• Use a wallpaper scorer or perforation tool to create small holes in the wallpaper without damaging the wall underneath
• Mix the wallpaper removal solution or prepare a mixture of white vinegar and warm water (1:1 ratio)
• Fill a spray bottle with the solution and generously spray it onto the wallpaper, focusing on the scored areas
• Allow the solution to soak for 15-20 minutes
• Use a wallpaper scraper or putty knife to gently lift the wallpaper edges
• Slowly peel back the wallpaper, using the scraper to help loosen stubborn areas
• Use a sponge soaked in the wallpaper removal solution to dampen areas that are difficult to remove
• Fill a bucket with warm water and use a sponge to wipe down the walls, removing any residual adhesive or wallpaper
• Allow the walls to dry completely
• Use fine-grit sandpaper to smooth any rough spots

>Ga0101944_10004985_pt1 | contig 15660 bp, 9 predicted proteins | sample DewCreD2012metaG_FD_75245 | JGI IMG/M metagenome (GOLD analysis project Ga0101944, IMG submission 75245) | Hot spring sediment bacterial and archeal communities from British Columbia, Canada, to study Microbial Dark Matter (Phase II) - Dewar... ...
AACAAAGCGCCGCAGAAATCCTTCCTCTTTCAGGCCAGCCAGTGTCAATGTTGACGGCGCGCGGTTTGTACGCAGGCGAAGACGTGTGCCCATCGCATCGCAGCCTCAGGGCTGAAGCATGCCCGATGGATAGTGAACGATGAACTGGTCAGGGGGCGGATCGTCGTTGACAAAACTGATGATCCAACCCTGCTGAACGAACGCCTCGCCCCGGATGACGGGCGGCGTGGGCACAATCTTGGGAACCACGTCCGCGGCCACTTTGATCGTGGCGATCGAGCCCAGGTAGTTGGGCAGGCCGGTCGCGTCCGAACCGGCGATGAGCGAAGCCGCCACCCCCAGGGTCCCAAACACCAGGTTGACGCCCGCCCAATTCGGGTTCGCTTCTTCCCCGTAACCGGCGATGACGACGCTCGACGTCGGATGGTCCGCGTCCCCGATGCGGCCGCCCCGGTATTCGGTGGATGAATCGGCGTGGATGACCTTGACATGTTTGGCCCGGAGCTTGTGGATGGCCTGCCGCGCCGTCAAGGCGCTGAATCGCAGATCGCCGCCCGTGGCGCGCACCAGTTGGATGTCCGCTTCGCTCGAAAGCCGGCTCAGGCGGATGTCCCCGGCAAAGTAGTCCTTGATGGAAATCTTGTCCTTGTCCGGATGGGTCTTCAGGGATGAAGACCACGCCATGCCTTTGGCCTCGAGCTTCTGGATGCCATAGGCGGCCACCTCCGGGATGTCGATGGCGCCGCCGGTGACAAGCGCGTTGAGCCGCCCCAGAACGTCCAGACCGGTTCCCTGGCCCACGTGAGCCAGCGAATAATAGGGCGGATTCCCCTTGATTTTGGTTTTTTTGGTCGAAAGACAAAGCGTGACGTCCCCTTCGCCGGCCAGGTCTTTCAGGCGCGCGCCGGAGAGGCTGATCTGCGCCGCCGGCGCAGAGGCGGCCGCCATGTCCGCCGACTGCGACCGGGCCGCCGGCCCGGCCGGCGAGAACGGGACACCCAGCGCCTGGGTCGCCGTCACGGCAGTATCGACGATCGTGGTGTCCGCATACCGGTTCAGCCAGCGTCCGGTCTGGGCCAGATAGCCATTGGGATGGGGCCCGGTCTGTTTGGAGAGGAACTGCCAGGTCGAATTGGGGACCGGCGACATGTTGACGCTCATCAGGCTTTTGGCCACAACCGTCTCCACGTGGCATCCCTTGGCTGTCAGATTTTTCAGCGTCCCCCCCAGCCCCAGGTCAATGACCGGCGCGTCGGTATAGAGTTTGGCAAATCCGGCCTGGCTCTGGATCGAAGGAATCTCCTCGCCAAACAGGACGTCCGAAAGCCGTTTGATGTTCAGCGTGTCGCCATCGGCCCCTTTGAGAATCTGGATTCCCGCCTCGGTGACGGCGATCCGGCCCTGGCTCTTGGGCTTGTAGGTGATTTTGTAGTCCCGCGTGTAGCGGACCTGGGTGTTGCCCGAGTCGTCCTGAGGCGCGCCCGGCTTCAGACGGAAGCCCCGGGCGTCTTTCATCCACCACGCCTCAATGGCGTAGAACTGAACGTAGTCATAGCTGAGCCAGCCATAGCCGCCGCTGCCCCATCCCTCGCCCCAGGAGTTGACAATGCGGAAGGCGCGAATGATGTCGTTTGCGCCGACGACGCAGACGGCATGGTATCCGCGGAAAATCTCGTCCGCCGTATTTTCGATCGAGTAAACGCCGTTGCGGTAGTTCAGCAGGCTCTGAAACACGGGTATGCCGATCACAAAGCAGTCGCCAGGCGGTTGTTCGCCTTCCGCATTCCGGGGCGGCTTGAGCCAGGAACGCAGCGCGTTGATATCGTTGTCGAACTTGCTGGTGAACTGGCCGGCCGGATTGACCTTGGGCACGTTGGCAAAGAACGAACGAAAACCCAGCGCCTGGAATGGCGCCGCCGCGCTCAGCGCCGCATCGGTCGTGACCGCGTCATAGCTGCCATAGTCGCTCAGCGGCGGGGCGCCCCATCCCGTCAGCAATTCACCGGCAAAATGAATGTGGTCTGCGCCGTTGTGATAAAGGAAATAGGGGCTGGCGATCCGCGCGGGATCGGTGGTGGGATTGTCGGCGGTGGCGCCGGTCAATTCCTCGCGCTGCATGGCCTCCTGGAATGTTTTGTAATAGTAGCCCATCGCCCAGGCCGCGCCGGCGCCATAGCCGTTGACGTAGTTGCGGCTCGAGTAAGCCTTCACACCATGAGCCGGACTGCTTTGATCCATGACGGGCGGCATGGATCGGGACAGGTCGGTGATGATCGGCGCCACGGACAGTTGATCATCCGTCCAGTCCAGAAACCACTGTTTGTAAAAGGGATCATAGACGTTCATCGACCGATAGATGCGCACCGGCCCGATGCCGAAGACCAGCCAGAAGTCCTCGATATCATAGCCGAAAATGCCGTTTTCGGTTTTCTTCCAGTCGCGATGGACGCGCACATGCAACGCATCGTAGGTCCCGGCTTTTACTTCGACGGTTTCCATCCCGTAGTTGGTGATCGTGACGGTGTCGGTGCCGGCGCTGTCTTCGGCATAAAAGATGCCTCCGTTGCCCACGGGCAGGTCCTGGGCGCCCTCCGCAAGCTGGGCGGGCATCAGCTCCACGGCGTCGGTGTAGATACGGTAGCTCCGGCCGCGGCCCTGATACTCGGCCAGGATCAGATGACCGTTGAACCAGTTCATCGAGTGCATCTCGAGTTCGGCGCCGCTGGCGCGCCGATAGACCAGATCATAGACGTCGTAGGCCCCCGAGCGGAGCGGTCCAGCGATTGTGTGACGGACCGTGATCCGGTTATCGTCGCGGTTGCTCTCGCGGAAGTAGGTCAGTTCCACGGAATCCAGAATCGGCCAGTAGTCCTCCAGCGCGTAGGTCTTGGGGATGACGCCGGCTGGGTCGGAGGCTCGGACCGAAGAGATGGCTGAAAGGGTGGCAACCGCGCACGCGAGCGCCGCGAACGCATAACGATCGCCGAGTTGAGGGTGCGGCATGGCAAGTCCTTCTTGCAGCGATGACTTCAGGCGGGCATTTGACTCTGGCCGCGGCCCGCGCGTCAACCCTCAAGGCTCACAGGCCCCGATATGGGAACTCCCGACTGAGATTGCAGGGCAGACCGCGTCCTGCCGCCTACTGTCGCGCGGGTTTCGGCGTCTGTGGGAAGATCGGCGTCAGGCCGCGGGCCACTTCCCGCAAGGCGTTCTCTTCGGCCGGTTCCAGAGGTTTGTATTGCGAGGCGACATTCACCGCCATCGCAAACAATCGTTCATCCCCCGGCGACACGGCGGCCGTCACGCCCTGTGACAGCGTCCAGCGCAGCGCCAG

• If necessary, apply wall repair compound to fix any holes or imperfections, and sand smooth once dry
• Optional: Apply a coat of primer to the walls to ensure a smooth, even surface for new paint or wallpaper
• Allow primer to dry according to manufacturer’s instructions
• Your walls are now ready for a fresh new look!
Additional Removal Tips and Techniques
If the original wallpaper removal DIY doesn’t work, try these alternative solutions to remove old wallpaper that just won’t come off. These lesser-known methods can make the removal process smoother and more efficient, ensuring your project’s success.
- Fabric softener solution. Mix equal parts fabric softener and warm water in a spray bottle, then apply it to the stuck-on wallpaper to help loosen the adhesive.
- Baking soda paste. Create a paste using equal parts baking soda and water, then apply it to the stuck-on wallpaper, allowing it to sit for 10-15 minutes before gently scraping off the wallpaper.
- Dish soap solution. Combine dish soap with warm water in a spray bottle and apply it to the stuck-on wallpaper to help break down the adhesive for easier removal.
- Petroleum jelly. Spread a thin layer of petroleum jelly on the stubborn wallpaper, allowing it to sit for a few hours or overnight to help soften the adhesive for easier removal.